Former Australian leader condemns US gun culture
- Article by: ROD McGUIRK
- Associated Press
- August 23, 2013 - 11:20 PM
CANBERRA, Australia — A former Australian government leader has blamed the gun culture in the United States for the shooting death of an Australian baseball player in Oklahoma and condemned America's lax firearm controls as a corruptive influence around the world.
Former Deputy Prime Minister Tim Fischer — a 67-year-old businessman, corporate director and farmer who retired from federal politics in 2001 — was speaking on Saturday on the eve of a tribute baseball game being played in shooting victim Chris Lane's hometown of Melbourne.
Lane, a 22-year-old student at East Central University, was shot in the back and killed on Aug. 16 while jogging in Duncan, an Oklahoma community where the three teenagers accused in his killing live.
Fischer, who was Australian ambassador to the Holy See until 2012, said the failure of the U.S. Congress to mandate background checks for sales at gun shows and to curb the availability of guns across the nation fed the illegal firearms trade in Australia and elsewhere.
"The very existence of over 250 million guns in the USA corrupts gun cultures in the rest of the world," he said. "It's one of the outputs of the (U.S.) failure to consider a middle way."
"It's because Congress can't persuade the NRA (National Rifle Association) and the electors of the sense of a middle way with a shooters' license permit scheme and a weapons registration scheme, and a limitation on size of magazines," Fischer said.
If Congress had not failed, "Then you'd see a massive turn around on the average 80 deaths a day from guns, including suicides, in the USA," Fischer said.
Australian gun reform is one of Fischer's proudest achievements during his long political career.
He alienated many supporters of his rural-based conservative National Party when he supported then Prime Minister John Howard in tightening Australia's gun laws following a massacre in Tasmania state in 1996 when a sole gunman killed 35 people.
The Australian government restricted gun ownership, outlawed semi-automatic rifles and funded a buyback of almost 700,000 guns — the equivalent of 40 million guns in the United States, based on population sizes.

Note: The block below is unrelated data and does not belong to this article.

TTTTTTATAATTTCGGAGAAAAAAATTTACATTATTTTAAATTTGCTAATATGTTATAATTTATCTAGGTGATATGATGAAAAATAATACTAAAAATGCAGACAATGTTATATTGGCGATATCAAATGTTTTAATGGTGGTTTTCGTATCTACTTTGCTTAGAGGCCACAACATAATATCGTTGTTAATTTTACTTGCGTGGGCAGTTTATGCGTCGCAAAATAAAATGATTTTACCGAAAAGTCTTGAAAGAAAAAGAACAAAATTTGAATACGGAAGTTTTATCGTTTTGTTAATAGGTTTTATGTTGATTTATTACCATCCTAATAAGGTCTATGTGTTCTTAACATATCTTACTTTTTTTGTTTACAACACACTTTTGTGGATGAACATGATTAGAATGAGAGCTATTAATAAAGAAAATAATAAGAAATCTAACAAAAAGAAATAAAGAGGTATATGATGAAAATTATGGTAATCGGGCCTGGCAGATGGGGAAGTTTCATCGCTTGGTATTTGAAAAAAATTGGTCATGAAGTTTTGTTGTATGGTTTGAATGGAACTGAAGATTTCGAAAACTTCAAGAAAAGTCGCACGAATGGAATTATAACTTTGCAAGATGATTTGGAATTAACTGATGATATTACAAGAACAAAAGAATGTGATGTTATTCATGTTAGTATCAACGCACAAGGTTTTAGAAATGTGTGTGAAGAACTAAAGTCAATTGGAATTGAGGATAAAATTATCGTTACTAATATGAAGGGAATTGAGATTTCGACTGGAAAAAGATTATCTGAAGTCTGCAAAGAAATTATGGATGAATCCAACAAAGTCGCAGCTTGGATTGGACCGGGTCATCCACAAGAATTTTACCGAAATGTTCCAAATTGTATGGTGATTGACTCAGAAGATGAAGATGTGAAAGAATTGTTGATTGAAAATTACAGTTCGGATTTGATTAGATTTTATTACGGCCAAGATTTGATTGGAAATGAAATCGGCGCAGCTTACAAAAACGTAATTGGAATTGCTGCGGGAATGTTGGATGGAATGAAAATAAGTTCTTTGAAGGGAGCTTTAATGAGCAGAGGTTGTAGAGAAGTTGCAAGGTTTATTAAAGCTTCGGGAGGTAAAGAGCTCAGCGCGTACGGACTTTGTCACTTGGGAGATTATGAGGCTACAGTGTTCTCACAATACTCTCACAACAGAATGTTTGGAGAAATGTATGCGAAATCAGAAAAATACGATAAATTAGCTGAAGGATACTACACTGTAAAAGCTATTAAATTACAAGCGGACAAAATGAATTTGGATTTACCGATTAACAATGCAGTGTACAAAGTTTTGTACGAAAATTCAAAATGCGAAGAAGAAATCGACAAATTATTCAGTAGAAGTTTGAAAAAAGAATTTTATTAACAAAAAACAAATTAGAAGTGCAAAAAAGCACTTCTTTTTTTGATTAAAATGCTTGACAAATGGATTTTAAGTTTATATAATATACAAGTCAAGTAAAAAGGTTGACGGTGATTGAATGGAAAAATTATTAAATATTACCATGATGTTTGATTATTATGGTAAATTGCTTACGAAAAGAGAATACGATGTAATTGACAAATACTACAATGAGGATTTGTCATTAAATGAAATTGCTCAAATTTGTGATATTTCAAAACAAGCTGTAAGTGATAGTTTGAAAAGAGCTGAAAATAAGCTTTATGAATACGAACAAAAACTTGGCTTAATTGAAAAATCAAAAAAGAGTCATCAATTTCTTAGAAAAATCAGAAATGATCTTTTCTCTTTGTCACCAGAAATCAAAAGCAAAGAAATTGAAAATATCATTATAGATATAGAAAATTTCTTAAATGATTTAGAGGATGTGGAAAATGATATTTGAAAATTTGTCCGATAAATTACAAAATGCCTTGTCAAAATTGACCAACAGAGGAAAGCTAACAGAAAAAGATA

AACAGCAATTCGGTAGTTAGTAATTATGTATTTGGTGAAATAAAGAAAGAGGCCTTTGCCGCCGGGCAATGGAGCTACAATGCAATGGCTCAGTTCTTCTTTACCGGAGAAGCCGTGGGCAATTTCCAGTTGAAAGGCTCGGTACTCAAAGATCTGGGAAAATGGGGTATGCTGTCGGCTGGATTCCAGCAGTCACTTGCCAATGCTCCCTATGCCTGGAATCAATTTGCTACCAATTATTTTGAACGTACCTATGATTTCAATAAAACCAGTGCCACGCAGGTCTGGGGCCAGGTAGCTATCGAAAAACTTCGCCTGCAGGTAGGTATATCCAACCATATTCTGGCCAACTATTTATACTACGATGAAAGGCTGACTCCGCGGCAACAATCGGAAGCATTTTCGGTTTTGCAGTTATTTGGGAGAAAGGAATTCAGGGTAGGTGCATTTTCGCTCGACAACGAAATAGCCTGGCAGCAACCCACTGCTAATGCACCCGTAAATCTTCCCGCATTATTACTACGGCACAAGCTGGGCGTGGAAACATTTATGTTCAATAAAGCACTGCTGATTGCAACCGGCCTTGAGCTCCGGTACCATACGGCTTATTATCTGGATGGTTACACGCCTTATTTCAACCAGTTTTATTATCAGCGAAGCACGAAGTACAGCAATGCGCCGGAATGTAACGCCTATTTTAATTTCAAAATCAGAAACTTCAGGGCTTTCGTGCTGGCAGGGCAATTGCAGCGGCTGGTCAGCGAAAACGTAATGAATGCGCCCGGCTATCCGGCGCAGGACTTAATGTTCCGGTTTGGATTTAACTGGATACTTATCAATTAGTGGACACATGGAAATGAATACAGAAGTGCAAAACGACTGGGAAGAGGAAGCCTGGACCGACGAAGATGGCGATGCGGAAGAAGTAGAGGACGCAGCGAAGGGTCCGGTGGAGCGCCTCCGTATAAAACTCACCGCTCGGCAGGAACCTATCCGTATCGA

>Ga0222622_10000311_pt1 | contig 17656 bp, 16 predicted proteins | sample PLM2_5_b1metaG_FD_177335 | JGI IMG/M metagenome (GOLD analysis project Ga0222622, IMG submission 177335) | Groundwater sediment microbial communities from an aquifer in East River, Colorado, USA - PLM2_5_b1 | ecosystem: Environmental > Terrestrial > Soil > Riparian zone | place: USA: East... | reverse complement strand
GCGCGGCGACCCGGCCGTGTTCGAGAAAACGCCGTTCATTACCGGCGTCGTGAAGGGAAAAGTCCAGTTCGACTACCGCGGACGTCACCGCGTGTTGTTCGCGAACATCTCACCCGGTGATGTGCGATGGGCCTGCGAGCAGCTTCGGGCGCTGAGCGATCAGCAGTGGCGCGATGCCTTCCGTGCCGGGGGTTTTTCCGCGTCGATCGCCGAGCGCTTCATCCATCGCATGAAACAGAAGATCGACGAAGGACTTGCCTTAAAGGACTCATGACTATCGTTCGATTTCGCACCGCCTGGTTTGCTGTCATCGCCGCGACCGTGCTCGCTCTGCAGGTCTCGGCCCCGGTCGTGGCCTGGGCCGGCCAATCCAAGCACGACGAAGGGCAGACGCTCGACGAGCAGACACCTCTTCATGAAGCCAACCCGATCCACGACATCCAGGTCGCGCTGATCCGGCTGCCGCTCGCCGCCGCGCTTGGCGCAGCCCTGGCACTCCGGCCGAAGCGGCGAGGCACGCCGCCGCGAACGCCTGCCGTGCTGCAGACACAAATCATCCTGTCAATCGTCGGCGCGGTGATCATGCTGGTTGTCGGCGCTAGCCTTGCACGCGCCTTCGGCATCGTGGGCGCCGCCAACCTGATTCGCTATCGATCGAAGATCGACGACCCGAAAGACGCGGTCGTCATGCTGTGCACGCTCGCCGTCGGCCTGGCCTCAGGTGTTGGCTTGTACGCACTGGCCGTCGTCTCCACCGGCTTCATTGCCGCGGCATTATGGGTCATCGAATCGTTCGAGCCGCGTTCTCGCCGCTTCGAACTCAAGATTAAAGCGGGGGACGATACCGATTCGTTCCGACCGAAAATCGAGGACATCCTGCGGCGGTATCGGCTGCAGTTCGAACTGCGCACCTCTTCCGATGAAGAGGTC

Since then, there has not been a single gun massacre in Australia, a population of 23 million people. In the 18 years before the 1996 reforms, 102 people were killed in 13 gun massacres, each with more than four victims.
Lane was alleged killed with a resolver. Handgun ownership has long been restricted in Australia to those with a narrow range of legitimate needs, such as professional security guards. Self-defense is not recognized as a legitimate need for a handgun.
Following Lane's death, Fischer urged Australians to reconsider traveling to the United States. He cited Australian National University research that found people are 15 times more likely to be shot dead in the United States than they are in Australia.
"Sadly since Chris Lane was shot in the back, about 400 Americans have died from gunshots across the murderous mayhem of Main Street USA," Fischer said on Thursday.
"The real tragedy in the gun murders of the USA is that the NRA denies the USA a middle way on gun and firearms generally," he added on Saturday.
"It is the failure of sensible people to stand up for a middle way which is not anti-gun, but does limit the size of magazines and the proliferation of guns that makes the difference," he added.
Lane had returned to Oklahoma with his American girlfriend Sarah Harper only days before he was killed. The couple had spent the summer school vacation with Lane's family in Melbourne.
Harper was due to return to Melbourne on Saturday ahead of the tribute game being played at Lane's old club, Essendon Baseball Club, club official Julie Jones said.
Jones said details of Lane's funeral in Melbourne next week had yet to be made public.
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